“Hello, Tamar, I am contacting you from the online platform queer.ge” – before the elections, during the most culminating period, this is how I started talking to Georgian politicians. I did a little journalistic experimentation and called some politicians who are less likely to talk about these topics. In some ways, my experiment worked, however, while preparing the material, I also met respondents who addressed me directly to the female speakers of their party. Although the situation has changed, our politicians still find it difficult to use LGBTQ terminology in their interviews.
As it was expected, despite our many attempts, the representatives of our government did not respond to us. We asked our respondents how they see the way of solving LGBTQ + problems.
Giorgi Baramidze – United National Movement
“All citizens of our country are equal before the law. Everyone’s rights should be protected, regardless of their skin color, religion, sexual orientation, etc. This is the main thing that is embedded in the Constitution of Georgia and this European standard is recognized in all civilized countries – each of us is equal before the law and everyone’s rights must be protected.
As for the Ethics Council, in fact, it does not work. Virtually no one is protected in this country. Everyone should be equally protected, this ide lies in the Constitution of Georgia, in the legislation, this is humane and this is common sense. All of us should enjoy equal rights and equal opportunities, but, unfortunately, this is not often the case in Georgia.”
Nika Machutadze – Movement – “State for People”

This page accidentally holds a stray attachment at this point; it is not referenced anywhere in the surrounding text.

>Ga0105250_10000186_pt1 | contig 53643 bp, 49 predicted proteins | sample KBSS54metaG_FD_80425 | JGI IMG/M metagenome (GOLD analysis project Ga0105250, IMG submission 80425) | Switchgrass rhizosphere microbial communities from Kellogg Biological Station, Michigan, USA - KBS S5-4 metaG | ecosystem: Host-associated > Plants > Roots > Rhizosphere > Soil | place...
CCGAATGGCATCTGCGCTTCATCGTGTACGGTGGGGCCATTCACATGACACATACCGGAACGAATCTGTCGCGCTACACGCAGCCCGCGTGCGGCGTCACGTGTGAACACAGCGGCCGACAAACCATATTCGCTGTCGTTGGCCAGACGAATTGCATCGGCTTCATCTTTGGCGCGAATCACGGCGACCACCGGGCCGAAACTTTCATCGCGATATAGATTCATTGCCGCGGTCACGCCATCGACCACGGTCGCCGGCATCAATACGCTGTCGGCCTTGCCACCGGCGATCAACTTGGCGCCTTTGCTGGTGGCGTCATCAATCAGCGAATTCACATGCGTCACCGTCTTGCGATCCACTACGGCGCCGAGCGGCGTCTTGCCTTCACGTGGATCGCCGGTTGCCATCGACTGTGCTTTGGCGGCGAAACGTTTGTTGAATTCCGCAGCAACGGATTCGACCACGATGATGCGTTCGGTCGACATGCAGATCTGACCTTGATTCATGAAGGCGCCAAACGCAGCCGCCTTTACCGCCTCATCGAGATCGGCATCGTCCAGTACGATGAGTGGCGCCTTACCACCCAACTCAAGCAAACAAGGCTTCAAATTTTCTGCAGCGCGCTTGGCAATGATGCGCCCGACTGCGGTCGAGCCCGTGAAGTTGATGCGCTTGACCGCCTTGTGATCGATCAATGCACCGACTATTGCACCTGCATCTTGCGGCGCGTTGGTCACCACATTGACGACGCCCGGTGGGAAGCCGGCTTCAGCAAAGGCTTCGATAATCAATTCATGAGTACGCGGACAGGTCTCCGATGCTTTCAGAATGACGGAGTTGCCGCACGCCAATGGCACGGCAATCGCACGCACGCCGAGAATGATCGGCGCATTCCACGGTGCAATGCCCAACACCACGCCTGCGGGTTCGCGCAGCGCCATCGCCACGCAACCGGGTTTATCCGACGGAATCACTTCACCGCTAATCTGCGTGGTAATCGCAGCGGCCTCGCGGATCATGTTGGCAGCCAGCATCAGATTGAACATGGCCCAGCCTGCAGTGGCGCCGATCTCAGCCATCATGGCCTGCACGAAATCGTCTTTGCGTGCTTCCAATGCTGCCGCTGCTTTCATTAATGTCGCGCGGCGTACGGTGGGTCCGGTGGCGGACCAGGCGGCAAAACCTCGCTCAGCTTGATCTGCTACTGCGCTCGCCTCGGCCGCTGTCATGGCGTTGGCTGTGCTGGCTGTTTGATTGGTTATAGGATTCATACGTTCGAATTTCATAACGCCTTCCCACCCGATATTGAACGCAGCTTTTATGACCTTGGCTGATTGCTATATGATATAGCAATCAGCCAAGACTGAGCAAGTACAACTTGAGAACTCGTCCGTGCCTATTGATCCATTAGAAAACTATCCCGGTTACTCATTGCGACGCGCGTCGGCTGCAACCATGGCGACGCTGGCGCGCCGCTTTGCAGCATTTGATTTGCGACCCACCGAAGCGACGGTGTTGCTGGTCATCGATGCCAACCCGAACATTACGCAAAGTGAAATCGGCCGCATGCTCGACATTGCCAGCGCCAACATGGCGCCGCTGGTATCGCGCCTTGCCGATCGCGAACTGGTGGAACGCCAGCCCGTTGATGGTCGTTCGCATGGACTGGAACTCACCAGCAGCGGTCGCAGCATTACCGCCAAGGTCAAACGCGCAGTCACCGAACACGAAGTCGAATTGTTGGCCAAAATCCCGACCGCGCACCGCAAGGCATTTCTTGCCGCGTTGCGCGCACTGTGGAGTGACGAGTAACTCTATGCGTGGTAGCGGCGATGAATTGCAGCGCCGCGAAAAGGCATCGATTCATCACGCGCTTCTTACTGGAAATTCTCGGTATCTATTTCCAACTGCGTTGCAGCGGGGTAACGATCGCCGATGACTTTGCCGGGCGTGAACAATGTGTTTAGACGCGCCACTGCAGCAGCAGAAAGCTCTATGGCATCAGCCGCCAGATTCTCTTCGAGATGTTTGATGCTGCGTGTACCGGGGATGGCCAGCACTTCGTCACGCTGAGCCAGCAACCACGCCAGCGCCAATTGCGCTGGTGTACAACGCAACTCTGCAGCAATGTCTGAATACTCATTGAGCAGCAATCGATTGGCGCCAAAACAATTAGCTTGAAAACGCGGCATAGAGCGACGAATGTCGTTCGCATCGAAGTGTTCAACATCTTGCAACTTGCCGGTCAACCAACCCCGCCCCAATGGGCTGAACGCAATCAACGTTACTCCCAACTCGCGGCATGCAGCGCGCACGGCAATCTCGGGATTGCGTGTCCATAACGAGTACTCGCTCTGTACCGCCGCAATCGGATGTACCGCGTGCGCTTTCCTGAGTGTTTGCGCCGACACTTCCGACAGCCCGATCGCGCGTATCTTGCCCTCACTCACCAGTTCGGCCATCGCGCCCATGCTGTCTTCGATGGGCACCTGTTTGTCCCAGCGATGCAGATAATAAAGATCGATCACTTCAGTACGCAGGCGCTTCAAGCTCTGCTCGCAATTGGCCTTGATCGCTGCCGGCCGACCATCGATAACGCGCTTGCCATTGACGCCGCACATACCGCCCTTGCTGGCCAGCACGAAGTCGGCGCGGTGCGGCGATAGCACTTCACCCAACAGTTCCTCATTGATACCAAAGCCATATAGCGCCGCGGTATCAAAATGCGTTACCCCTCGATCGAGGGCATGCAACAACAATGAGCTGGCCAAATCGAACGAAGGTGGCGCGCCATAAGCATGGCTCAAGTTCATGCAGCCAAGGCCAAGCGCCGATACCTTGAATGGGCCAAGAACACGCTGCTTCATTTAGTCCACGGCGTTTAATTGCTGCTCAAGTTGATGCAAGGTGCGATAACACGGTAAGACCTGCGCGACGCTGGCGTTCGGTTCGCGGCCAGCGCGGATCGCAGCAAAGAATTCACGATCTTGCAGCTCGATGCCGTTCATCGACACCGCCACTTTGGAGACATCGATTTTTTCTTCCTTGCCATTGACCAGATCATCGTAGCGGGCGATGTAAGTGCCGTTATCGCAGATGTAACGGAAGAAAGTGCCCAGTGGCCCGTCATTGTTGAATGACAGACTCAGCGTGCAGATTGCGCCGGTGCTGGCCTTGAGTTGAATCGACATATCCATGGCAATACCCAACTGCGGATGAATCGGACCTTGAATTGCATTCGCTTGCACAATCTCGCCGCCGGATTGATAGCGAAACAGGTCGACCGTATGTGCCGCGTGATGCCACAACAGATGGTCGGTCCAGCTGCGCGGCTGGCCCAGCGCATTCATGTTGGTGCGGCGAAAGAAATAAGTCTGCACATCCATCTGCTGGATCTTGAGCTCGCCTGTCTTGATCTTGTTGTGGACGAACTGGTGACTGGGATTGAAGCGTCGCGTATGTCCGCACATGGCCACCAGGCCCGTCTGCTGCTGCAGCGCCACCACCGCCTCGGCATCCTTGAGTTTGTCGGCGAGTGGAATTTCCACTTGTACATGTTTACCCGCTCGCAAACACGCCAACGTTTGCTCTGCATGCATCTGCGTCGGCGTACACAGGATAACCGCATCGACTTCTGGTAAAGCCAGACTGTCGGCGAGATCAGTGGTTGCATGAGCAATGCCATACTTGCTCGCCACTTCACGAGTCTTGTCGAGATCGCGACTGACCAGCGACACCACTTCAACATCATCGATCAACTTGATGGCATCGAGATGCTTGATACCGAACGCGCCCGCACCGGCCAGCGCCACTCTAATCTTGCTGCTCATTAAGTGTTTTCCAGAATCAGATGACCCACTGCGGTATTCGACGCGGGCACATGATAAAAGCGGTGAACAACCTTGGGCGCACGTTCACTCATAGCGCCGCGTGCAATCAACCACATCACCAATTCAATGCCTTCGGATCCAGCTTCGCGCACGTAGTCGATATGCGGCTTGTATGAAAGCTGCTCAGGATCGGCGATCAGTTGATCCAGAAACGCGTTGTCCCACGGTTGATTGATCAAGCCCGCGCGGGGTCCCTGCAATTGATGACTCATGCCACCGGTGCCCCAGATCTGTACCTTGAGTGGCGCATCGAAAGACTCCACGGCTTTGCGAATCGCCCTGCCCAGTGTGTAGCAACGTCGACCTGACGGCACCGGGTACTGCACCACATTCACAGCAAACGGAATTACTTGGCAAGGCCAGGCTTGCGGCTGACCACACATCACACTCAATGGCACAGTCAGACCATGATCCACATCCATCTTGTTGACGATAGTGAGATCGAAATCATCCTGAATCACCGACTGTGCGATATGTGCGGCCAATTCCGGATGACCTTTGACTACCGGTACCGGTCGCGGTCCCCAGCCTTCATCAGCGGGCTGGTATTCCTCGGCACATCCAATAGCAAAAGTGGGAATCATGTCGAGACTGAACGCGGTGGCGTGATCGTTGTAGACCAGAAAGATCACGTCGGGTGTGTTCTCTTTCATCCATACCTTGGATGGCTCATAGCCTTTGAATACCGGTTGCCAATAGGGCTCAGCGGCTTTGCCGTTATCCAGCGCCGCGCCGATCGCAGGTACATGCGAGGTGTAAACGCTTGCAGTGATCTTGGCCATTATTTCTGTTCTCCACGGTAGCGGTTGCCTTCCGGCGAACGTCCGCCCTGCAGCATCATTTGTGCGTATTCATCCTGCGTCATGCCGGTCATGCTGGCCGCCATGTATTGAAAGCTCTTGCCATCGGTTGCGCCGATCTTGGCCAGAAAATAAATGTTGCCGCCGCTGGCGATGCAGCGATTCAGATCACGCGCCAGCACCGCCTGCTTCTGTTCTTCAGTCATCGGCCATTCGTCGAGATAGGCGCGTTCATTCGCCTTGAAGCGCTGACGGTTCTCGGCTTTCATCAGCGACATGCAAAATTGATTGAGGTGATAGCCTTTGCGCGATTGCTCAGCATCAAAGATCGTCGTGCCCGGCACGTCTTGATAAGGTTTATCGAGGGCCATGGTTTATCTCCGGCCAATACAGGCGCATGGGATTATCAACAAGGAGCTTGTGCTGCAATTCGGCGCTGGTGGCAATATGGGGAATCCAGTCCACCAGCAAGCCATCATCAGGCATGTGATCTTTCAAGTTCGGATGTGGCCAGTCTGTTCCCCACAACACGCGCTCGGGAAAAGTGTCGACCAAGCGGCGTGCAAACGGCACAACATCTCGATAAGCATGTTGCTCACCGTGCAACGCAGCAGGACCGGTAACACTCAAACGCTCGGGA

“As for July the 5th, first of all, a very clear and objective investigation must be carried out. This does not only refer to a specific topic, it refers to national security, as well as the general democratic background that should be inviolable in the country. As for the discrimination that certain community members suffer, I would say that no citizen should be discredited. The Ethics Council, unfortunately, is a formal council that only exists on the paper. These issues must be regulated adequately. Much more effort should be made in order to create a civilized system where people can protect their rights and their lives. In general, a larger part of the society, age or social group should be as informed as possible about this issue. Specifically, if it has to refer to a school or a university, it has to be reflected in public activities – it is the job of specialists to spread this information in the community.
The first thing is to ensure the protection of rights – the situation in Georgia is the worst in this regard. First of all, the state must be able to ensure the protection of these rights, as various groups are in direct danger of suffering the violation of these rights. In my opinion, this is the first thing that should be solved in the country, and then, step by step, we can talk about other stages as well.”